Massachusetts Democrats are embroiled in a bitter political fray sparked by right-wing Edward J. King's upset primary victory over liberal Gov. Michael S. Dukakis.

The shock of a conservative victory in the only state to vote for George McGovern in 1972 has created a defection of Democrats that should help Republican gubernatorial candidate Francis W. Hatch, the moderate Massachusetts House minority leader.

"The party is in about the same shape as the Holy Roman Empire - it's in a shambles," said Barney Frank, a now-repentant liberal Democratic legislator from Boston who led the "Dump The Duke" drive against Dukakis.

In defeat, the anti-pork barrel governor, whose fiscal conservatism and spartan managerial style caused liberals to become disaffected early in his term, now has been elevated to a sacrosanct position in political post-mortems.

Stunned by the primary results, many of the party's liberals - including Barbara Ackerman, who got 7 percent of the vote in the primary, and leading fund-raiser Gerome Grossman - choked at the prospect of supporting King, who in the wards of one aide "put all the hate groups into one pot and let it boil" in soundly defeating Dukakis on a handful of emotional issues.

In an effort to quell dissension within the party, House Speaker Thomas P. (Tip) O'Neill Jr. (D-Mass.) - whose son, Lt. Gov. Thomas P. P'Neill Ill, is King's running mate -is touting the banner of party unity to bring liberals back into the Democratic fold.

The White House, prompted by the speaker and fearing the loss of the Massachusetts statehouse, also has become entangled in the political drama here.

In a call to arms by Speaker O'Neill, President Carter telphoned Dukasis to persuade him to endorse King.

But the one-term governor balked at supporting King on ideological grounds, claiming he has failed to show "a commitment to the principles of the Democratic Party."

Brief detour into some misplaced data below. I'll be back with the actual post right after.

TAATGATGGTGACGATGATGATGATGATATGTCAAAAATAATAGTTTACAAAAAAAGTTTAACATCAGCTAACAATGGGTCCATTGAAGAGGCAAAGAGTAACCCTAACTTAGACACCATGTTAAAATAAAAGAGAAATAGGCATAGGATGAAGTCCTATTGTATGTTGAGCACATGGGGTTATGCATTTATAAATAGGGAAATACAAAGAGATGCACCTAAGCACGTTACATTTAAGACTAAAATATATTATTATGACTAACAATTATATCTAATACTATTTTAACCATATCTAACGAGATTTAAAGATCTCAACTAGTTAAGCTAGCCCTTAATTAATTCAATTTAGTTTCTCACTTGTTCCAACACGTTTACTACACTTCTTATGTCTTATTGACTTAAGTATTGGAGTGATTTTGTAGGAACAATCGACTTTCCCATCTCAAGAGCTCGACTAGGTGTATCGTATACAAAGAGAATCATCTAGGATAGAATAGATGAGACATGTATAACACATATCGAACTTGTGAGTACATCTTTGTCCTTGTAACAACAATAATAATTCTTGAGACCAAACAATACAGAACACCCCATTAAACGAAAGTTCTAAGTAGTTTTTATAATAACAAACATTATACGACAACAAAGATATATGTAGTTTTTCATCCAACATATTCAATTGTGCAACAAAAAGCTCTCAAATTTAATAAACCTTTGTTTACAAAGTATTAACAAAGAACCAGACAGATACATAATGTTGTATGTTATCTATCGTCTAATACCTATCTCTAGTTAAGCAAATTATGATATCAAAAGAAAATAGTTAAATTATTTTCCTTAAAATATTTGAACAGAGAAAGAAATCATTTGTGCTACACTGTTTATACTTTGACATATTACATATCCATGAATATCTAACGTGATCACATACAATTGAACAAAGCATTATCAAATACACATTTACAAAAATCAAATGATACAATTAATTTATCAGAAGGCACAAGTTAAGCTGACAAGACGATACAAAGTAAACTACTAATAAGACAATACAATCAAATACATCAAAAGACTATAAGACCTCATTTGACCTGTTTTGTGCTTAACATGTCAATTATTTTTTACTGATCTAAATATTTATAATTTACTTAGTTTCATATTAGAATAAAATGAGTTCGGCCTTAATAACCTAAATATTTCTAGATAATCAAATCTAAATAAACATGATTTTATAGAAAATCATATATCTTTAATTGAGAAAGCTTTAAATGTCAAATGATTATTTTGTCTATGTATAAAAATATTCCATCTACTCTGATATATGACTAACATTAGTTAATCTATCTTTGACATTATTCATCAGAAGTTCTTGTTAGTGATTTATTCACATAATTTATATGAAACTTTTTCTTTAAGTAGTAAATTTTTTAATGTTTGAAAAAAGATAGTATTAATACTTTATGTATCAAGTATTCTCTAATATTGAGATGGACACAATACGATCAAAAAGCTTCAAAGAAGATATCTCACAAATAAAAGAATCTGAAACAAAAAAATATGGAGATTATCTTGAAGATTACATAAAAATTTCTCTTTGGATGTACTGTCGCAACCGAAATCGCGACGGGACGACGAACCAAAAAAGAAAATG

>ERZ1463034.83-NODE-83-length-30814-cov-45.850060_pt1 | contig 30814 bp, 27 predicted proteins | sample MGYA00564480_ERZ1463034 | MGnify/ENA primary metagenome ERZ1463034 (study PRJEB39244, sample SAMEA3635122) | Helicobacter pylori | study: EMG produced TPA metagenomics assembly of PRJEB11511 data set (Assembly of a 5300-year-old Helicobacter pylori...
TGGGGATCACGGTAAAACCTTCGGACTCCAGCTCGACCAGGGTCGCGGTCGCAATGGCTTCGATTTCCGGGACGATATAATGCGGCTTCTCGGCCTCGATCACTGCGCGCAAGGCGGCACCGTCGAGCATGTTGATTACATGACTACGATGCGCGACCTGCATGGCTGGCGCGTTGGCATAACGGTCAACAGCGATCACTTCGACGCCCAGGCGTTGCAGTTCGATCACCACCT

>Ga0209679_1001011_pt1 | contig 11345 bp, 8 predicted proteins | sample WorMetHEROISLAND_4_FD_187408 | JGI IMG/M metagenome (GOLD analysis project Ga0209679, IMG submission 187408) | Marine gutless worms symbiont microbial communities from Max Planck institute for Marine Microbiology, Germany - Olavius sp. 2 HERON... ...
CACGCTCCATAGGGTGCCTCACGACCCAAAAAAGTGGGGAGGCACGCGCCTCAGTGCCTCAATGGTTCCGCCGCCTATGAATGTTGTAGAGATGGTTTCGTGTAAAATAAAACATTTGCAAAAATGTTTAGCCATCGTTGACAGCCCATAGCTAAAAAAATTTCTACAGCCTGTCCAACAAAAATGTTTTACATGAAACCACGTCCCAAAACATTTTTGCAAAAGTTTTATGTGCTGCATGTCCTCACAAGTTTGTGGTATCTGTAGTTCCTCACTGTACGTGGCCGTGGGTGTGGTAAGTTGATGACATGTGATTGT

Party unit notwithstanding King's ideology also has meant flagging support for his candidacy from the president, sources said.While publicly pledging support for the entire state Democratic ticket, White House aides were quoted in the newspapers here as calling King "a turkey."

The president is "figuratively holding his nose over King's presence on the Democratic ticket," said one report. The comments were attributed to several White House aides.

Presidential assistant Timothy Kraft promptly apologized, calling the remarks "totally inappropriate." Added King's press secretary, Martin Burke III, the comments were "inaccurate, unfair and distasteful . . . to say the least."

"The president may have varing positions on the issues with some Democrats," Kraft said, "but we're not going to get into a calibration on how many issues we agree with or disagree with before we offer our support."

Meanwhile, efforts in Massachusetts by leading Democrats have failed to convince King to soften his positions on the issues that brought him victory and drove away the liberals - anti-busing and abortion, pro-capital punishment and tax-cutting measures fashioned after California's Proposition 13.

"We've had a unity breakfast and a unity brunch," King said after a meeting with Speaker O'Neill and other Democratic candidates. "Maybe lunch is next."

King, a political rookie who ran the Massachusetts Port Authority and led a business lobby. The New England Council, maintains he is in the "political mainstream" and that he will win the election with or without the support of Dukakis and the liberals.

He might be right, observers here contend, as long as he has O'Neill behind his candidacy andO'Neills son on the ticket.

"Tommy is the only cement binding this whole campaign together. Many people are going to come over to King because of the O'Neill," said Frank.

The younger O'Neill, mentioned by national Democratic Party chairman John White as a rising national political star, found himself in the precarious position of running with a political opposite after four years with Dukakis.

"Diversity is the hallmark of the Democratic Party," he said. "We don't agree on the issues, but I can run with him. King knows firmly where I stand, It's a line I've drawn, and I will not compromise my beliefs or my integrity."

For his part, Dukakis said he "fundamental differences" with King will be difficult to resolve before Nov. 7 - even at the behest of the president.

"Carter understands my position," Dukakis said. "After all, he ran for governor and lost to Lester Maddox.He know what I face is this kind of [TEXT OMITTED FROM SOURCE]